Narcolepsy is a chronic neurological condition that impairs the brain’s ability to regulate the sleep-wake cycle. It affects 1 in 2,000 people; 200,000 Americans and 3 million people worldwide.
What are the symptoms of narcolepsy?
Narcolepsy symptoms vary by person but may include:
- Excessive daytime sleepiness: Periods of extreme sleepiness during the day that feel comparable to how someone without narcolepsy would feel after staying awake for 48-72 hours.
- Cataplexy: Striking, sudden episodes of muscle weakness usually triggered by strong emotions such as laughter, exhilaration, surprise, or anger. The severity may vary from a slackening of the jaw or buckling of the knees to falling down. The duration may be for a few seconds to several minutes and the person remains fully conscious (even if unable to speak) during the episode.
- Hypnagogic and hypnopompic hallucinations: Visual, auditory, or tactile hallucinations upon falling asleep or waking up. These can be frightening and confusing.
- Sleep paralysis: The inability to move for a few seconds or minutes upon falling asleep or waking up. It is often accompanied by hypnagogic or hypnopompic hallucinations.
- Disrupted nighttime sleep: Unlike public perceptions, people with narcolepsy do not sleep all the time. Timing of sleepiness is “off” with narcolepsy so one may fight sleepiness during the day but struggle to sleep at night.
Types of narcolepsy
There are two forms of narcolepsy: type 1 narcolepsy with cataplexy, and type 2 narcolepsy without cataplexy. Recent research suggests that type 1 narcolepsy with cataplexy is caused by a lack of hypocretin (also called orexin), a key neurotransmitter that helps sustain alertness and regulate the sleep-wake cycle. Less is known about type 2 narcolepsy without cataplexy.
How is narcolepsy diagnosed?
Seeing a sleep specialist is recommended for people who are experiencing symptoms that indicate you may be living with narcolepsy.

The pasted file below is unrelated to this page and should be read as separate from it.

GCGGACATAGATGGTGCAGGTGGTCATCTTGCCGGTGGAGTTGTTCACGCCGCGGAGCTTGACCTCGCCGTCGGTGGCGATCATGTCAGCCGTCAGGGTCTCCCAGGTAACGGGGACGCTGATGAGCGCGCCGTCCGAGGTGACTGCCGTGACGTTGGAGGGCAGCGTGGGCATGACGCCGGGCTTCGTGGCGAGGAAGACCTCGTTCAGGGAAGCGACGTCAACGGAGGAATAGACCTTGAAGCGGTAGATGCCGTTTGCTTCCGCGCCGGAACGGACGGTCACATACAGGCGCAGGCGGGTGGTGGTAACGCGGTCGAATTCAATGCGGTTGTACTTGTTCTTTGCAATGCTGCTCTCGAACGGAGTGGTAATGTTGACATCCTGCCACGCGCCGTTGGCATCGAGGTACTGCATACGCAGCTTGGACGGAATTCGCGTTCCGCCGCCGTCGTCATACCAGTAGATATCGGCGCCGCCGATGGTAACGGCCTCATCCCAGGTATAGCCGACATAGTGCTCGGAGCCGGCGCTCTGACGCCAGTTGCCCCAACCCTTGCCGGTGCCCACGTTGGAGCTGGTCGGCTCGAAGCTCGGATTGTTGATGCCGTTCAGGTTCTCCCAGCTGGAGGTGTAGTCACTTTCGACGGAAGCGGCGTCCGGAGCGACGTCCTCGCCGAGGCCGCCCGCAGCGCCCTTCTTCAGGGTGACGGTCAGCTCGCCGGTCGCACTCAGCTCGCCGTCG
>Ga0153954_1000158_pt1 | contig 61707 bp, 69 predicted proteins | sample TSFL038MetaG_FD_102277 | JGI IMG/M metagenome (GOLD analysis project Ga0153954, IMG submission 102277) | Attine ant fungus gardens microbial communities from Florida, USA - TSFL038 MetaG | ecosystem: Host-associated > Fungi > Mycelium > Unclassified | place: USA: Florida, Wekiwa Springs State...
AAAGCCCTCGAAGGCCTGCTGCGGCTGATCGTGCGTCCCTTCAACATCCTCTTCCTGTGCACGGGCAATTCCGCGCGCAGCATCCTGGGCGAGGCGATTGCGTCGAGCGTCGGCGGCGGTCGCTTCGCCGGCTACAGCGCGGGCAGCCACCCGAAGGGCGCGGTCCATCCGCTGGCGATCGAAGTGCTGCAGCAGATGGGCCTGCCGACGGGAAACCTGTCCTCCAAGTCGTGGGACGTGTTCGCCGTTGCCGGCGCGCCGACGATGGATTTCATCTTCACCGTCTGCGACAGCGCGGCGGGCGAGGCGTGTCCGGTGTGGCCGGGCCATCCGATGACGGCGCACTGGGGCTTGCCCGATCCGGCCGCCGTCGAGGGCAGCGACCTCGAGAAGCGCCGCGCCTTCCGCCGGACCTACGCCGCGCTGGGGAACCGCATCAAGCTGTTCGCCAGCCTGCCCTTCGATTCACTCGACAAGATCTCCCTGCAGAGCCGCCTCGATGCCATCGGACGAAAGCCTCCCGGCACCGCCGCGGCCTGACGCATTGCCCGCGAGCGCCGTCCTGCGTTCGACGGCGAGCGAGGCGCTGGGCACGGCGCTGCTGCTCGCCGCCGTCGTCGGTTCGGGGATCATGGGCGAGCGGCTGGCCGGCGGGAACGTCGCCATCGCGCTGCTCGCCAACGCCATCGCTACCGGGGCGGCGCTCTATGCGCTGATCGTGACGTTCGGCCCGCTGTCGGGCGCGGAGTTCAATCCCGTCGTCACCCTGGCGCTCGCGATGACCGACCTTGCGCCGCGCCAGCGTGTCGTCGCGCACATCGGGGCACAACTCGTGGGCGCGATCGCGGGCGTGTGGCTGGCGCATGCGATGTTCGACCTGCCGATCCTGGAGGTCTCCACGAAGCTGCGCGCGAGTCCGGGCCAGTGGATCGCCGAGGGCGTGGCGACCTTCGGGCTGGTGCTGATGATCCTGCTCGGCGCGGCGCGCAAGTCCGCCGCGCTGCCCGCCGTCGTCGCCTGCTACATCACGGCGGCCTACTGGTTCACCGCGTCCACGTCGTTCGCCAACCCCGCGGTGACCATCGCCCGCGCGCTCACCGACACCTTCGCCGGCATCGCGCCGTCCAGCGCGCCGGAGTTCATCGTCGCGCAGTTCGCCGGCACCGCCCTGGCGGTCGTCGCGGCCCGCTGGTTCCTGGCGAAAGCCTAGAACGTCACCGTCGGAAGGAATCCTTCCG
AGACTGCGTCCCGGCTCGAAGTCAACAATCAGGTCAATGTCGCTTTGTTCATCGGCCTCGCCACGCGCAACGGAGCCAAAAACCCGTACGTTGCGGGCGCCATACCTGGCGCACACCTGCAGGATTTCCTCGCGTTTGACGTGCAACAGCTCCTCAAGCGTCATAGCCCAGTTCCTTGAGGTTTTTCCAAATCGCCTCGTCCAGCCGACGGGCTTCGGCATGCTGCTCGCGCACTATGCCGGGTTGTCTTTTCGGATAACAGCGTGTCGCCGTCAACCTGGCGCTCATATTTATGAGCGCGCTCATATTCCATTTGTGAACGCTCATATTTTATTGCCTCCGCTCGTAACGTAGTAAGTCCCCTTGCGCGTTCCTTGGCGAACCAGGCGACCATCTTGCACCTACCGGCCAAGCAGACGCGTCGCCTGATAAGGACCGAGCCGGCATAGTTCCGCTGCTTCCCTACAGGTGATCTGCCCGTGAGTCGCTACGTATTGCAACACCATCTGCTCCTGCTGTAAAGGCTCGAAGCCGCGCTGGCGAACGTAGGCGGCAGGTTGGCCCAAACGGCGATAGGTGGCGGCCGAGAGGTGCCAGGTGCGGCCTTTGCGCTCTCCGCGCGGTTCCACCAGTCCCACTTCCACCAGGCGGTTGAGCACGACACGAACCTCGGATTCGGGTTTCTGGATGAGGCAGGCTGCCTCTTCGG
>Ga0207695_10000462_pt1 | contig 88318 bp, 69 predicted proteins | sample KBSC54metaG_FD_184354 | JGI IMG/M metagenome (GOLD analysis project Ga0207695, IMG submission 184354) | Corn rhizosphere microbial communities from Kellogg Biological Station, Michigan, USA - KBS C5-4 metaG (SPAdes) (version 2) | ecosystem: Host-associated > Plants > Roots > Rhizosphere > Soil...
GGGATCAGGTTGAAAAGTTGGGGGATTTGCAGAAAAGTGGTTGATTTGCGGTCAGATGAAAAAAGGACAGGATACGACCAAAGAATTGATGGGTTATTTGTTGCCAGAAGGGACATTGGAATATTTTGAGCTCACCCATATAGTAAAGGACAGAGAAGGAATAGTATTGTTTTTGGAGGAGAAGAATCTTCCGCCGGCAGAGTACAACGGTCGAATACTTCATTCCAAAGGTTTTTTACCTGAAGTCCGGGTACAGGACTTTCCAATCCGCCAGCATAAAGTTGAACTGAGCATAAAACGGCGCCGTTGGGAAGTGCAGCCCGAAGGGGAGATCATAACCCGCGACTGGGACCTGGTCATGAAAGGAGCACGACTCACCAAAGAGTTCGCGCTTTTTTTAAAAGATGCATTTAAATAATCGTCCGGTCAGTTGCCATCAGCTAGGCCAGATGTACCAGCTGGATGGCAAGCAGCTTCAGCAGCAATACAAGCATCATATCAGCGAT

Diagnosis typically relies on a 24-hour sleep study that includes a nighttime portion (polysomnogram) and daytime nap portion (multiple sleep latency test). The diagnosis is mainly based on how quickly and frequently one’s brain enters rapid eye movement sleep (REM)/dream sleep during these tests.
How is narcolepsy treated?
There is currently no cure for narcolepsy. Treatment for symptom management varies widely by person and it often takes a long time to find the right combination of treatments.
Nighttime or histamine-directed medications can be used to decrease excessive daytime sleepiness and cataplexy.
Wake-promoting or stimulant medications can be used to increase alertness.
Antidepressant medication can be used to decrease cataplexy.
Social support in the form of meet-up groups or on social media can help people with narcolepsy and their families to live well with narcolepsy.
Improvement in general health and wellness through sleep hygiene, diet, and fitness can help those living with narcolepsy.
Because of low awareness (even among physicians) and misperceptions, there is an average of 8 to 15 years between narcolepsy symptom onset and diagnosis. It’s estimated that the majority of people with narcolepsy are currently undiagnosed or misdiagnosed. Common misdiagnoses include epilepsy, depression, and schizophrenia.
If you suspect that you or a loved one could have narcolepsy, it is important to consult an AASM board-certified sleep medicine doctor. To find a local sleep specialist or accredited sleep center, visit www.sleepeducation.org.
For more information and resources, please visit Narcolepsy Network and Wake Up Narcolepsy. Please also download our free, printable Narcolepsy Fact Sheet for a handy resource to share with friends, family, and medical providers.